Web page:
Endometriosis is a chronic disease in which endometrial-like tissue grows outside the uterus and on other organs. Deep Infiltrating Endometriosis ( DIE) is defined by lesions that penetrate under the peritoneum by more than 5 mm and affects approximately 20% of patients with endometriosis. DIE nodules will not just superficially implant in the pelvis, but it will infiltrate into pelvic structures, mainly into the bowel, bladder, the vagina, and ligaments behind the uterus (uterosacral ligaments).
Ultrasound is an essential step in diagnosing DIE and guiding surgical decisions. It is easy and has no side effects, it can provide less invasive and first-line option to evaluate pelvic pain symptoms and discover endometriosis.
Using high-resolution Transvaginal Ultrasound Scanner CTC-3.1 is strongly suggested to our gynecologist clients. It can accurately diagnose endometriosis and allows the doctor to visualize not just the uterus and ovaries but also the bladder, the ligaments behind the uterus, the vaginal wall, and the bowel.
Ultrasound allows the gynecologist to map out the areas of involvement and thus predict the extent of disease. A transvaginal ultrasound will determine areas of increased pain and nonmobile, tethered internal pelvic organs. This will assist the gynecologist in counseling the patient and planning treatment, whether medical, nonpharmacologic, or surgical.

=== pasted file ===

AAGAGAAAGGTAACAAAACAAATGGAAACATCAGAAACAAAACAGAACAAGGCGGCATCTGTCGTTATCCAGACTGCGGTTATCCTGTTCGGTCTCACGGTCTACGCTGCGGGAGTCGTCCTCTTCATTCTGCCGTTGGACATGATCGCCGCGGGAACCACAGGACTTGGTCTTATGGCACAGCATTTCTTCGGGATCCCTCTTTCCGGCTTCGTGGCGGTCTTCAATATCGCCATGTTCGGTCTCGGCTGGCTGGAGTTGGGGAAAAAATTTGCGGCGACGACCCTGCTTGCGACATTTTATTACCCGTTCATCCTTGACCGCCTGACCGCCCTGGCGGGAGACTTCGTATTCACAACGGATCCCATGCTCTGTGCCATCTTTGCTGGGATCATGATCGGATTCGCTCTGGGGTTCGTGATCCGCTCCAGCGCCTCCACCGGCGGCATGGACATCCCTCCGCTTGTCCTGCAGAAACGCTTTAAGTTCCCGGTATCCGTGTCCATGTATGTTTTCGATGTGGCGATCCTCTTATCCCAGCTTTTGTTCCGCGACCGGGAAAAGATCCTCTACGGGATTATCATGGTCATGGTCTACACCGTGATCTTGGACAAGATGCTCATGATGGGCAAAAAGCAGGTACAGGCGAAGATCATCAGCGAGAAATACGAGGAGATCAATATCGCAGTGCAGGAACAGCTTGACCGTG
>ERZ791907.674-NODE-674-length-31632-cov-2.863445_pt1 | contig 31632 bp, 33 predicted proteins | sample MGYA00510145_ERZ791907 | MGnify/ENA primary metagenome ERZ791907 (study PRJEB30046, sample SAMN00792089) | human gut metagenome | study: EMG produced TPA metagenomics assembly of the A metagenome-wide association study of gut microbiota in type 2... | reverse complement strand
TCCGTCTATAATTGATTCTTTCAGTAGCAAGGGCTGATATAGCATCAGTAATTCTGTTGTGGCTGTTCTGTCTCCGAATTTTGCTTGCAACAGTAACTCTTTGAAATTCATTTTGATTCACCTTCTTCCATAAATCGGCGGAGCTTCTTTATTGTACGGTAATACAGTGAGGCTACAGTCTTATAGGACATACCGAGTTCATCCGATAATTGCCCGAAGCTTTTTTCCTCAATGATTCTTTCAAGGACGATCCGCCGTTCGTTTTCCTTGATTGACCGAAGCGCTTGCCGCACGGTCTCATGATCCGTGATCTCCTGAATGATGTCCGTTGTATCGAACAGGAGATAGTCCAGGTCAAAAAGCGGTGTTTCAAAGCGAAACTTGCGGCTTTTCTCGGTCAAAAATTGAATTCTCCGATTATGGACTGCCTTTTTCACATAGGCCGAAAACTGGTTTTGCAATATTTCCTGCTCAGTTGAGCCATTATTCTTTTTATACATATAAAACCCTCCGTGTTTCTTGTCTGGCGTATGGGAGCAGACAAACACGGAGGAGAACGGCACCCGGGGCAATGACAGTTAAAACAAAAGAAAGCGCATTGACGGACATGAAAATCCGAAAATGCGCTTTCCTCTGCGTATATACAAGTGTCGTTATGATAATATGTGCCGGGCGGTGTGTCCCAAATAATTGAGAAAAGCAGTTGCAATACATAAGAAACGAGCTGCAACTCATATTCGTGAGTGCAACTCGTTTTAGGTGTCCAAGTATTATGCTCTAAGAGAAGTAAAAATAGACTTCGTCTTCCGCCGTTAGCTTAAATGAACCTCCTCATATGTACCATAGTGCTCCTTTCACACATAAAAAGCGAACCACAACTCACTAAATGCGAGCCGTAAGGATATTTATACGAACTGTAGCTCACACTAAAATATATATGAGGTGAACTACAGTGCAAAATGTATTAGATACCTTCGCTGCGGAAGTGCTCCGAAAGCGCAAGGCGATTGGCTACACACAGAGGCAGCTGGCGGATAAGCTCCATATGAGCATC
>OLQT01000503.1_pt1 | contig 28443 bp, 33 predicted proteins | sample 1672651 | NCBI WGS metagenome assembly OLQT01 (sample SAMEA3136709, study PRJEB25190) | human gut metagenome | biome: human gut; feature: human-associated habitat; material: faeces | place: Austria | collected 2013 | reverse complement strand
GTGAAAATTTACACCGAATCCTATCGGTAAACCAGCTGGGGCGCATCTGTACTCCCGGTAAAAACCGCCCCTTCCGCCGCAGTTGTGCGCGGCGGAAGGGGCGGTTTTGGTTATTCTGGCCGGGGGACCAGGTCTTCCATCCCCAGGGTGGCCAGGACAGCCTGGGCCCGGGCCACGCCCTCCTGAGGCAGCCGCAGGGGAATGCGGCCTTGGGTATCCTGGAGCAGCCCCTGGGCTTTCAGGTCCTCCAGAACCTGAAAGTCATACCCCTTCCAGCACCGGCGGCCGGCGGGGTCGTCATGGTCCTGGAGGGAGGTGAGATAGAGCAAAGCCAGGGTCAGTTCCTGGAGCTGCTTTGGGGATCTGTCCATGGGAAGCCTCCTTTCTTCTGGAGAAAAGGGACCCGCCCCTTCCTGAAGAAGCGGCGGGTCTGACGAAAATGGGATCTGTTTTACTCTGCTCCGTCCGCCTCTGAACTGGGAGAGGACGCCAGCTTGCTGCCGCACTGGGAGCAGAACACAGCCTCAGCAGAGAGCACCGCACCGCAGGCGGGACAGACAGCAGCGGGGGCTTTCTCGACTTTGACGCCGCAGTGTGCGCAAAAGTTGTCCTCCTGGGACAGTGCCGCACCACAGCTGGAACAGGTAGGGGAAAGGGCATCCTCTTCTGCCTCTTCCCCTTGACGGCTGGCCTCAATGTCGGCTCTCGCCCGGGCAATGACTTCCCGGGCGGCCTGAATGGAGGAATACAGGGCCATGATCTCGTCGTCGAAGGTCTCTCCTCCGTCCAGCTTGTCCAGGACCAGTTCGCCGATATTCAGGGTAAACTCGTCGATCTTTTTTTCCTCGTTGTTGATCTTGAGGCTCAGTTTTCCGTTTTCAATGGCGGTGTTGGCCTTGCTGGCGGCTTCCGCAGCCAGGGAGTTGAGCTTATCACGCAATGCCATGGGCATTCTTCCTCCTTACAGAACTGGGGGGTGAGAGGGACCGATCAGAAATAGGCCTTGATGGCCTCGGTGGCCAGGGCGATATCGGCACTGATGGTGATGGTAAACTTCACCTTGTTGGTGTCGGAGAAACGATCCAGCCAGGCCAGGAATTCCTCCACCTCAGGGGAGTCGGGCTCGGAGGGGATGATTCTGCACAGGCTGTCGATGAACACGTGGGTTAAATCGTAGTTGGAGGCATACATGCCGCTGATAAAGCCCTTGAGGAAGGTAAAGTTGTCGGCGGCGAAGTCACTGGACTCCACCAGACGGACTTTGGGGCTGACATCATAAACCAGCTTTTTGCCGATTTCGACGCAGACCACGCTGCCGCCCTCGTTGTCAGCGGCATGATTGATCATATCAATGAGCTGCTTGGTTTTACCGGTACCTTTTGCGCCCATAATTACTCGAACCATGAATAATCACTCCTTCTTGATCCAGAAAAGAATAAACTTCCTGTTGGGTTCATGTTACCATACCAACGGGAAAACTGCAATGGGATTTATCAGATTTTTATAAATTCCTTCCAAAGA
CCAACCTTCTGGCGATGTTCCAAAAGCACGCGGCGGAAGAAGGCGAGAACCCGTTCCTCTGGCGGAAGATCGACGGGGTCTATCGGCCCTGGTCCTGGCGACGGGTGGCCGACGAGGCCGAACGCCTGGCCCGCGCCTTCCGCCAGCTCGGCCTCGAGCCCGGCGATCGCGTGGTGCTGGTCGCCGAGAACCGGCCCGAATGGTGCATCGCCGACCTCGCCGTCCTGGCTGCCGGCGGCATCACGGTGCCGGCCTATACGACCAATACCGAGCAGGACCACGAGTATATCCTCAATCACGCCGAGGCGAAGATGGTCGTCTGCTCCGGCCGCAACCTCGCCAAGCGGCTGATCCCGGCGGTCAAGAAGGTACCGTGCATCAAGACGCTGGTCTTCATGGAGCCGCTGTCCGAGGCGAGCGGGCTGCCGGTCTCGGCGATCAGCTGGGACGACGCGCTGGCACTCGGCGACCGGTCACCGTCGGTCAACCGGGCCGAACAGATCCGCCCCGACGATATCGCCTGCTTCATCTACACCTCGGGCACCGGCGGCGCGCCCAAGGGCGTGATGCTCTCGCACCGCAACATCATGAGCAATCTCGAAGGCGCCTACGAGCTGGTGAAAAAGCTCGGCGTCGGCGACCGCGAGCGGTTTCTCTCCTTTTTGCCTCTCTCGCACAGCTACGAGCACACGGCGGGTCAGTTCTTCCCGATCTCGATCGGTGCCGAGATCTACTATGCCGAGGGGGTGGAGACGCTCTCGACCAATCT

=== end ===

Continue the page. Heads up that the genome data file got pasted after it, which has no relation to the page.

Some studies have found that transvaginal ultrasound had a specificity of 85 percent for all sites of deep infiltrating endometriosis measured. In some cases, the practitioner needed to use different techniques, such as bladder site tenderness-guided ultrasound, for greater detection. Water-contrast transvaginal ultrasound was more effective for detecting rectosigmoid endometriosis. With operator training and the right technique, however, ultrasound is a reliable method to diagnose DIE.
Furthermore, Endometriosis lesions on ultrasound look darker on ultrasound. When the rectum is empty, the views of the bowel are generally better since feces and gas in the bowel cause shadows on ultrasound. For this reason, some doctors prefer you to take a mild bowel preparation before the ultrasound when you have had a history of severe endometriosis or when you have significant bowel pain during your periods.